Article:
At the time working for Downsound Records where he did Kingston Signals, he had picked up a camera just because he figured, ‘hey, why not make a little extra money’. It was also fun. Not art, but fun; and his work started to take on this development curve and subject variety. In dancehall his shots could be aggressive; on fashion shoots they could be whimsical; or landscapes like something he plucked from a dream or nightmare.
From one day to the next, life was totally unpredictable in what he set out to do or accomplished. He was obsessed with all parts and places of society, like when we did FIRST Magazine it was really this journey throughout Jamaica’s socio-economic climate and it didn’t matter so much where the story came from. A culture snob for sure yet he never subscribed to the downtown-uptown segregation practiced in Jamaica.
His philosophy was basically ‘Is this good shit?’ Always, whatever it was. And everything he did was storytelling. When he touched video later on it was always in reverse- For his photo spreads, they always had this unfolding story: especially as you’d watched him lay them out on his computer. Then he would record just background noise at the shoot, in the street; and that could become the audio that underlaid a slideshow.
So he was really a filmmaker before he was a filmmaker. A very conscious and sensitive narrator of his subjects.
His work wasn’t intentionally stylised or pre-planned. It was his eye, his mind, fixating on a subject – which would pass as ordinary to the rest of us; like the beautiful mud-lake created from bauxite waste, where he shot some of his most iconic photography.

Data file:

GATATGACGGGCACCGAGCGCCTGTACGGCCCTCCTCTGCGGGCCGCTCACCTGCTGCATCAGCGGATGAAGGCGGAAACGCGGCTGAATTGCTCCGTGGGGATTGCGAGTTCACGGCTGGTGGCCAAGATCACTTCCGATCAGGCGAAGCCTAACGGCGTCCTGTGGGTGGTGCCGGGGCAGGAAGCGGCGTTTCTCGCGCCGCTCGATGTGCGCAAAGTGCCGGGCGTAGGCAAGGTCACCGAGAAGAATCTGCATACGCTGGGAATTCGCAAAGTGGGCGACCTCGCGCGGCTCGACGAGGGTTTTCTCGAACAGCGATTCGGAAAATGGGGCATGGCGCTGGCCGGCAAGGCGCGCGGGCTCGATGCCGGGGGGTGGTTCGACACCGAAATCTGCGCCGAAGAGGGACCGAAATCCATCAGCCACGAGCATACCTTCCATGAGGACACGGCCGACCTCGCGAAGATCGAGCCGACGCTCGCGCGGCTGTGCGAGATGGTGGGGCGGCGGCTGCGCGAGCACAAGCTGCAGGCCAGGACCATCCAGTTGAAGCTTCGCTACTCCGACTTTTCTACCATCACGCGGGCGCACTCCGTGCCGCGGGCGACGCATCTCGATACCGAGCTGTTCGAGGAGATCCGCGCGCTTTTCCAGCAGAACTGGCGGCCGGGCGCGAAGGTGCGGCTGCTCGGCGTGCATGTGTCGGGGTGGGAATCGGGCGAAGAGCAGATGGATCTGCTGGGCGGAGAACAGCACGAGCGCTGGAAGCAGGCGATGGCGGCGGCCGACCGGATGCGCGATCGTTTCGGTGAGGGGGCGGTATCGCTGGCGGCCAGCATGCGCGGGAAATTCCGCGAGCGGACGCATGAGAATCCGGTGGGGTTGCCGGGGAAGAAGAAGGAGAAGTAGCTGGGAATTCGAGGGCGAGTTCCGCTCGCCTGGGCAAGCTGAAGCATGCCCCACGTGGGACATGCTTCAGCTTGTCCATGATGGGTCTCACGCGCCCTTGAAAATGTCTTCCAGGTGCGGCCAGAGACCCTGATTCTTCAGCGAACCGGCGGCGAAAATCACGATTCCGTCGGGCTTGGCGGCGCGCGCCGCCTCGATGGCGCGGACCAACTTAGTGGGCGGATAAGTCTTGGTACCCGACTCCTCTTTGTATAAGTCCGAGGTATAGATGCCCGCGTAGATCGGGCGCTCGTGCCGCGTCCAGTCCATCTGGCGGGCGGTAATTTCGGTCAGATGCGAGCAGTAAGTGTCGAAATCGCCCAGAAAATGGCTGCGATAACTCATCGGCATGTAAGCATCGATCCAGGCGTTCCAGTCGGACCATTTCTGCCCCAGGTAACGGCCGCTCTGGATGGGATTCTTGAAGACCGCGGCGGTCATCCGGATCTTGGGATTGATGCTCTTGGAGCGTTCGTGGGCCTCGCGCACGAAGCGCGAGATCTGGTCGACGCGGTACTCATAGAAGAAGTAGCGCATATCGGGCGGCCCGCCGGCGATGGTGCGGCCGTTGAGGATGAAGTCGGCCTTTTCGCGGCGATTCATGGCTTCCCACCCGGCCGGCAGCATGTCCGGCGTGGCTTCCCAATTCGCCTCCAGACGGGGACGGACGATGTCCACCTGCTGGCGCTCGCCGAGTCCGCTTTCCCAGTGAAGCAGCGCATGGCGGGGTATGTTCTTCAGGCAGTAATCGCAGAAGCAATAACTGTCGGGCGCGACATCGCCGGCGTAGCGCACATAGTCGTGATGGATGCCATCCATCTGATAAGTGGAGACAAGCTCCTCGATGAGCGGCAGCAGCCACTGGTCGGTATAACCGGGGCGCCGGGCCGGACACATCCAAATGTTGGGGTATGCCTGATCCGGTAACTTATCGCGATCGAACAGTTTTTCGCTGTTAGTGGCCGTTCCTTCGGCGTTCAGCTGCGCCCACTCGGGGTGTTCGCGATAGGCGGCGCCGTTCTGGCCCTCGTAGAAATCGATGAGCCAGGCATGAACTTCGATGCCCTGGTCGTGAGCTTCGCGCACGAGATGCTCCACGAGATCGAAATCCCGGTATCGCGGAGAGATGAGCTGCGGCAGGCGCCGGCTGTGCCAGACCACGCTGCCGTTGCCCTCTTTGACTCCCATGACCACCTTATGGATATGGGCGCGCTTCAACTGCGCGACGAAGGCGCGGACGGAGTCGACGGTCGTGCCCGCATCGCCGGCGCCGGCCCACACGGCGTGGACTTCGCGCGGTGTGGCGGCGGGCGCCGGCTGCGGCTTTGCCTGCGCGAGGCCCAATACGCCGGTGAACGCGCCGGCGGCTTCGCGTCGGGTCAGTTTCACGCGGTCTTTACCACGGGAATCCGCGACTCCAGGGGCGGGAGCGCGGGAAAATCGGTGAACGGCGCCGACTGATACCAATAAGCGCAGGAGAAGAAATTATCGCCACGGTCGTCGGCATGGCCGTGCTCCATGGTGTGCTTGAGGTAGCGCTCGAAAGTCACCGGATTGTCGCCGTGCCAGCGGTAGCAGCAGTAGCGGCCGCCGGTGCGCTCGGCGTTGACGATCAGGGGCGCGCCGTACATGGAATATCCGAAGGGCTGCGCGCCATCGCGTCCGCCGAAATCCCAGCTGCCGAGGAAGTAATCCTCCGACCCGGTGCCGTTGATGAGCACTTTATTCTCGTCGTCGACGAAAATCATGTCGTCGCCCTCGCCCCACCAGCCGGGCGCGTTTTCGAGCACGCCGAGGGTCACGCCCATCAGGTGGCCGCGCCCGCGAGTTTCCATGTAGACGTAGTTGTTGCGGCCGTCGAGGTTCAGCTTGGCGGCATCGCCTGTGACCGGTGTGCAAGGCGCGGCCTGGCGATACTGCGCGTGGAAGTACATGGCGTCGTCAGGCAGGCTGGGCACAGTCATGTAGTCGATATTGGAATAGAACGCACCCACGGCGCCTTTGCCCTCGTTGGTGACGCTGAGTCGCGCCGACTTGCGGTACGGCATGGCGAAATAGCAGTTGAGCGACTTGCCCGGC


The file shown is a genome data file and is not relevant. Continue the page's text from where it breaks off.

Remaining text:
He always added something to his subject – maybe a small part of him; like in the video Proverbs 24:10, the dignity of the shot and its editing has given the street dancer more than just movement.
We still question just how much he already had the vision in his head before. And partly because his influencers weren’t always clear and they were often random: anything from Stanley Kubrick to Ricky Gervais’ The Office to…uhm…Boney M music videos.
In his work you often found humour but also a sadness – he would always want those to play together. He was a nutball who enjoyed beautiful things, or things that looked bad for that matter.
There wasn’t pretence. We’d often be looking for something to find a spot to shoot and then they’d always be this, “I KNOW WHAT I’M GONNA DO. I KNOW EXACTLY WHAT I’M GONNA DO.”
The rest of us, we’d just shrug.
That was done. He shows us the frame on the camera. Us: “Ah.”
And he goes and he does it again and again. Like when Ninjaman was on the run from police (“BADMAN NUH GO JAIL PAN DI WEEKEND”) and Peter photographed him with that Monopoly Get Out Of Jail Free card – who else walks around with stuff like that in their wallet…purely for a chance to antagonise the police?
When he was growing up in Canada one time, police stopped him and this officer shone a light into the car. His response? He takes out this pocket flashlight and shone it back in the cop’s eyes.
He never grew out of it. He’d always wanted to take something, to hold it and to look underneath to see what he could find, or take apart.